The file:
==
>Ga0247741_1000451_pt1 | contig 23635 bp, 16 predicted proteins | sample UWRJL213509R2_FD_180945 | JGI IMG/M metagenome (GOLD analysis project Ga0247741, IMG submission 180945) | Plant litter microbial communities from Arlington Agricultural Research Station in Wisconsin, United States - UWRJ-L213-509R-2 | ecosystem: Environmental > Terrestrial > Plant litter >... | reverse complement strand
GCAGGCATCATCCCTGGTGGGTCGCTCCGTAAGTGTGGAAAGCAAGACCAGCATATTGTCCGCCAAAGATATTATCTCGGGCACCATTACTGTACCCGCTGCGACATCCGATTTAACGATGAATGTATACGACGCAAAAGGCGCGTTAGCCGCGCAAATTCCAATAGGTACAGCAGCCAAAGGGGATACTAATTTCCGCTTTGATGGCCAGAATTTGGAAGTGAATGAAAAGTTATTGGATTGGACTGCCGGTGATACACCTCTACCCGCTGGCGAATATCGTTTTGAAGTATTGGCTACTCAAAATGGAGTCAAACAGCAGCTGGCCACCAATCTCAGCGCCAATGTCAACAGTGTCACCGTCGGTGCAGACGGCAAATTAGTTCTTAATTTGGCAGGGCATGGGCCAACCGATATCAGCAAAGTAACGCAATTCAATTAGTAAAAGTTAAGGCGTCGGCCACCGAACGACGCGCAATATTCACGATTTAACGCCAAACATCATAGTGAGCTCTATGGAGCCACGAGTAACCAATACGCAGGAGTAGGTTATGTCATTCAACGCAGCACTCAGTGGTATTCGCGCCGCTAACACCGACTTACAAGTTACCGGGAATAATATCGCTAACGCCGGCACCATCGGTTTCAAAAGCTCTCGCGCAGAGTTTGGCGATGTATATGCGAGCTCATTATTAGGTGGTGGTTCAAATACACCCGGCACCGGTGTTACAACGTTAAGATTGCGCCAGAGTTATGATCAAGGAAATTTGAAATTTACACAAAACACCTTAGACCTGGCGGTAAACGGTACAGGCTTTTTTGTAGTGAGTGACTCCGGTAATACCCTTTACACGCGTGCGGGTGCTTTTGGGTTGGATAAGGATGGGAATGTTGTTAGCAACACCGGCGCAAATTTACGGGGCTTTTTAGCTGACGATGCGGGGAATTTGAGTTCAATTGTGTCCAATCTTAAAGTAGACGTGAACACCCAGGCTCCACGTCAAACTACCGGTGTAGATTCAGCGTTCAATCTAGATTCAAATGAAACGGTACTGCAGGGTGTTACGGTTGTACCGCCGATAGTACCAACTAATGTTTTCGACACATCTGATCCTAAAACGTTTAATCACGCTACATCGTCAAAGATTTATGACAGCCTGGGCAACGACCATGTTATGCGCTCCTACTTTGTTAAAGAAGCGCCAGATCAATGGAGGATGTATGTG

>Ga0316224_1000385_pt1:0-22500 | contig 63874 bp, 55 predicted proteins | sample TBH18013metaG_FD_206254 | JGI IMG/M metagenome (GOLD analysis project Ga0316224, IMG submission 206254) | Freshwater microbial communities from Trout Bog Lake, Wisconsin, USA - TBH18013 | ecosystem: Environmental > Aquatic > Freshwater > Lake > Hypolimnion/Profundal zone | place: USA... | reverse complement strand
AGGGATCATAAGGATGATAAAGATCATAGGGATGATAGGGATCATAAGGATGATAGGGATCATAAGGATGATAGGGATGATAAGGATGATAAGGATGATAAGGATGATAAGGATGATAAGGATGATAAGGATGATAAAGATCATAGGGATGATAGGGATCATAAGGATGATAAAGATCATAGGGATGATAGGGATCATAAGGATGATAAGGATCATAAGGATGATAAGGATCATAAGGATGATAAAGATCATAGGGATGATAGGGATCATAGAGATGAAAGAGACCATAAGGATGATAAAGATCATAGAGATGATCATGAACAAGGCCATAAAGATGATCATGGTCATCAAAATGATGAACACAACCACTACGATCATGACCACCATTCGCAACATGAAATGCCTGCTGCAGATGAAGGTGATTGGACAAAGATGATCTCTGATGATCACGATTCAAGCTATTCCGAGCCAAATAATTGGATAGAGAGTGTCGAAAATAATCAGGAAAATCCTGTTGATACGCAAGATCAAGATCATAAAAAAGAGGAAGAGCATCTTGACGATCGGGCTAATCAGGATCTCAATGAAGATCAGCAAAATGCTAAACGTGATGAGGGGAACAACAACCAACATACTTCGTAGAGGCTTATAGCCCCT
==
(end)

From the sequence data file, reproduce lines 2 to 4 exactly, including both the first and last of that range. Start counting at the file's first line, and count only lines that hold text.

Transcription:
GCAGGCATCATCCCTGGTGGGTCGCTCCGTAAGTGTGGAAAGCAAGACCAGCATATTGTCCGCCAAAGATATTATCTCGGGCACCATTACTGTACCCGCTGCGACATCCGATTTAACGATGAATGTATACGACGCAAAAGGCGCGTTAGCCGCGCAAATTCCAATAGGTACAGCAGCCAAAGGGGATACTAATTTCCGCTTTGATGGCCAGAATTTGGAAGTGAATGAAAAGTTATTGGATTGGACTGCCGGTGATACACCTCTACCCGCTGGCGAATATCGTTTTGAAGTATTGGCTACTCAAAATGGAGTCAAACAGCAGCTGGCCACCAATCTCAGCGCCAATGTCAACAGTGTCACCGTCGGTGCAGACGGCAAATTAGTTCTTAATTTGGCAGGGCATGGGCCAACCGATATCAGCAAAGTAACGCAATTCAATTAGTAAAAGTTAAGGCGTCGGCCACCGAACGACGCGCAATATTCACGATTTAACGCCAAACATCATAGTGAGCTCTATGGAGCCACGAGTAACCAATACGCAGGAGTAGGTTATGTCATTCAACGCAGCACTCAGTGGTATTCGCGCCGCTAACACCGACTTACAAGTTACCGGGAATAATATCGCTAACGCCGGCACCATCGGTTTCAAAAGCTCTCGCGCAGAGTTTGGCGATGTATATGCGAGCTCATTATTAGGTGGTGGTTCAAATACACCCGGCACCGGTGTTACAACGTTAAGATTGCGCCAGAGTTATGATCAAGGAAATTTGAAATTTACACAAAACACCTTAGACCTGGCGGTAAACGGTACAGGCTTTTTTGTAGTGAGTGACTCCGGTAATACCCTTTACACGCGTGCGGGTGCTTTTGGGTTGGATAAGGATGGGAATGTTGTTAGCAACACCGGCGCAAATTTACGGGGCTTTTTAGCTGACGATGCGGGGAATTTGAGTTCAATTGTGTCCAATCTTAAAGTAGACGTGAACACCCAGGCTCCACGTCAAACTACCGGTGTAGATTCAGCGTTCAATCTAGATTCAAATGAAACGGTACTGCAGGGTGTTACGGTTGTACCGCCGATAGTACCAACTAATGTTTTCGACACATCTGATCCTAAAACGTTTAATCACGCTACATCGTCAAAGATTTATGACAGCCTGGGCAACGACCATGTTATGCGCTCCTACTTTGTTAAAGAAGCGCCAGATCAATGGAGGATGTATGTG

>Ga0316224_1000385_pt1:0-22500 | contig 63874 bp, 55 predicted proteins | sample TBH18013metaG_FD_206254 | JGI IMG/M metagenome (GOLD analysis project Ga0316224, IMG submission 206254) | Freshwater microbial communities from Trout Bog Lake, Wisconsin, USA - TBH18013 | ecosystem: Environmental > Aquatic > Freshwater > Lake > Hypolimnion/Profundal zone | place: USA... | reverse complement strand
AGGGATCATAAGGATGATAAAGATCATAGGGATGATAGGGATCATAAGGATGATAGGGATCATAAGGATGATAGGGATGATAAGGATGATAAGGATGATAAGGATGATAAGGATGATAAGGATGATAAGGATGATAAAGATCATAGGGATGATAGGGATCATAAGGATGATAAAGATCATAGGGATGATAGGGATCATAAGGATGATAAGGATCATAAGGATGATAAGGATCATAAGGATGATAAAGATCATAGGGATGATAGGGATCATAGAGATGAAAGAGACCATAAGGATGATAAAGATCATAGAGATGATCATGAACAAGGCCATAAAGATGATCATGGTCATCAAAATGATGAACACAACCACTACGATCATGACCACCATTCGCAACATGAAATGCCTGCTGCAGATGAAGGTGATTGGACAAAGATGATCTCTGATGATCACGATTCAAGCTATTCCGAGCCAAATAATTGGATAGAGAGTGTCGAAAATAATCAGGAAAATCCTGTTGATACGCAAGATCAAGATCATAAAAAAGAGGAAGAGCATCTTGACGATCGGGCTAATCAGGATCTCAATGAAGATCAGCAAAATGCTAAACGTGATGAGGGGAACAACAACCAACATACTTCGTAGAGGCTTATAGCCCCT